22 July 2012

a portrait of the sandwich artist as a young man.

Rerun. From February 12, 2008:

After months of unemployment, during which time my job search consisted of applying at one independent book store and waiting nine weeks for a call-back, I finally decided I'd been jilted and applied at Subway. I was nineteen years old--well past the age, in my own estimation at least, when anyone not a prostitute or a hopeless retard should be delivering the question, "Six-inch or footlong?" to perfect stangers.

Sure, preparing approximately healthful sandwiches might be a career calling for some, like maybe intravenous drug users, cult members, and the elderly, but I was a vital young man. I couldn't subject myself to the existential suspense of locating the precise twenty-three second interval wherein a phallic loaf of bread was neither too under nor overdone. It was a precarious balancing act, to say the least.

The sad thing is that I only got this job because the manager knew my aunt, a prissy, neurotic woman who probably instilled in this gruff man a ridiculous faith that I would tend to a lettuce bin with tender, maternal care. Conveying his reluctance to hire a skulking, uncommunicative goth with a plaintive sigh, he begrudgingly enlisted my services and wasted no time showing me how to mop a tile floor and to mix a basketball-sized glob of mayo and tuna in a giant metal bowl using only my bare hands.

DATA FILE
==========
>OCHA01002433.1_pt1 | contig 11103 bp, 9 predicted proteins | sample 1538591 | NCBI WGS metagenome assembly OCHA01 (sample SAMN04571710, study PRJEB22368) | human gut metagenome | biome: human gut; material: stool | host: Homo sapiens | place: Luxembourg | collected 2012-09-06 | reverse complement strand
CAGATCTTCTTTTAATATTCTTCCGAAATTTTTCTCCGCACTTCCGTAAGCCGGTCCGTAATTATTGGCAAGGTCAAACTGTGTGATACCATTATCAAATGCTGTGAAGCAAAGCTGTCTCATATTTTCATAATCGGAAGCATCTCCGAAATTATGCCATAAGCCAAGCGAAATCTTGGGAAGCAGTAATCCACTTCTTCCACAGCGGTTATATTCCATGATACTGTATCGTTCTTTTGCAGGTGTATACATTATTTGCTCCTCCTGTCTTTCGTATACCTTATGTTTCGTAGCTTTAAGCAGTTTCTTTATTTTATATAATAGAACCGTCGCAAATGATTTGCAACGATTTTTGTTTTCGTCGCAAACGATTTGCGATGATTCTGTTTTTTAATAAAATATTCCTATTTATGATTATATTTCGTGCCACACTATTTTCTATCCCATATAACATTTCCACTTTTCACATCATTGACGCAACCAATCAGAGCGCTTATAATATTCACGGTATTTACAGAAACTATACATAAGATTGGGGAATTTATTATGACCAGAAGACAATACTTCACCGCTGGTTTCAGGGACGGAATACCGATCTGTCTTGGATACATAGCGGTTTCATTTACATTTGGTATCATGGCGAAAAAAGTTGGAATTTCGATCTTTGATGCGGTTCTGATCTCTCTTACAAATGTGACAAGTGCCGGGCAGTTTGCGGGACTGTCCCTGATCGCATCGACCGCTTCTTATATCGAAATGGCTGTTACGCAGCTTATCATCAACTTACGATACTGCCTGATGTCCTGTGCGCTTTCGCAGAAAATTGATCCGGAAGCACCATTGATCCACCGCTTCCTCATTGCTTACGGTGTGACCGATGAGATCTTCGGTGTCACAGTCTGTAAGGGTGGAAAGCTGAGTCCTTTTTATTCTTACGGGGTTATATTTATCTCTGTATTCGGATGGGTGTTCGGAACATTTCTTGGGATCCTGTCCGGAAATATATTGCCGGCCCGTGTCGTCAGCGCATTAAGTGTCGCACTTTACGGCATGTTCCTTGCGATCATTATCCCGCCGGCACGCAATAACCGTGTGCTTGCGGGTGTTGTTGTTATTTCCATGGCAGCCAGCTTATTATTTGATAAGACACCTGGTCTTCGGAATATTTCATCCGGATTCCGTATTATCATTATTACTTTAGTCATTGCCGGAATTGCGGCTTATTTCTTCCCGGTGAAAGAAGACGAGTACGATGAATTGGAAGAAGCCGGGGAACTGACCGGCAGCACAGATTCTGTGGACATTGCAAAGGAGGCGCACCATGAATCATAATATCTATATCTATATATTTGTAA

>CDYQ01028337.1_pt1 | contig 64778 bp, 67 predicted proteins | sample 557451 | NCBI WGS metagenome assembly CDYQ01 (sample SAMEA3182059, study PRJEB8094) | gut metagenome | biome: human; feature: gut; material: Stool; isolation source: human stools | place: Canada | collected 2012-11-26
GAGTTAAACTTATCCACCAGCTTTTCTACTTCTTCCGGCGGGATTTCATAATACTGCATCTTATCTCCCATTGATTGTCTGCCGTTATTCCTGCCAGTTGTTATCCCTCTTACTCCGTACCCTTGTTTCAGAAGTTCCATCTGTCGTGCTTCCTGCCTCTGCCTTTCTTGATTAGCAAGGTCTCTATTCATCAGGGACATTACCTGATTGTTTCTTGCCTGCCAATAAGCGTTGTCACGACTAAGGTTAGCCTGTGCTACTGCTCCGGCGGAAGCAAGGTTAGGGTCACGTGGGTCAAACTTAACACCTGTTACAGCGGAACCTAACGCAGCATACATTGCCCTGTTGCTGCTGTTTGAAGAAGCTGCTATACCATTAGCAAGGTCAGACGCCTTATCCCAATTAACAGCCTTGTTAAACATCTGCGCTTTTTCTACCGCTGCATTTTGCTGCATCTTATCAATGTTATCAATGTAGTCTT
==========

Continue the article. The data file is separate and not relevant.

I worked nights at first with an emaciated woman in her thirties named Stacie. You know the type, even if you don't: skin like naugahyde, stringy hair, British-style teeth, probably born with a cigarette dangling from her mouth. She had heroin-addict written all over her. More to the point, she was obviously on the fast track to career advancement within the Subway hierarchy because she dispensed with each and every ribbon of lettuce as if it cost her, personally, a dollar of her hard-earned wages. On the back of the prep counter, you see, there was a diagram of sorts describing the quantity (often in weight) of each topping permissible on a sandwich with no additional fees, surcharges, or tariffs. Stacie, despite her ignorance of who the vice president at the time was, knew instinctively how a given number of ounces of any sandwich topping felt in her ungloved hand, and she was far from reluctant to get in a full-on huff with customers who accused her of excessive frugality. She would point to the proscribed weights and the accompanying graphics as if they had descended from Sinai and would, promptly and without remorse, upcharge any neanderthal who dared to ask for an additional black olive.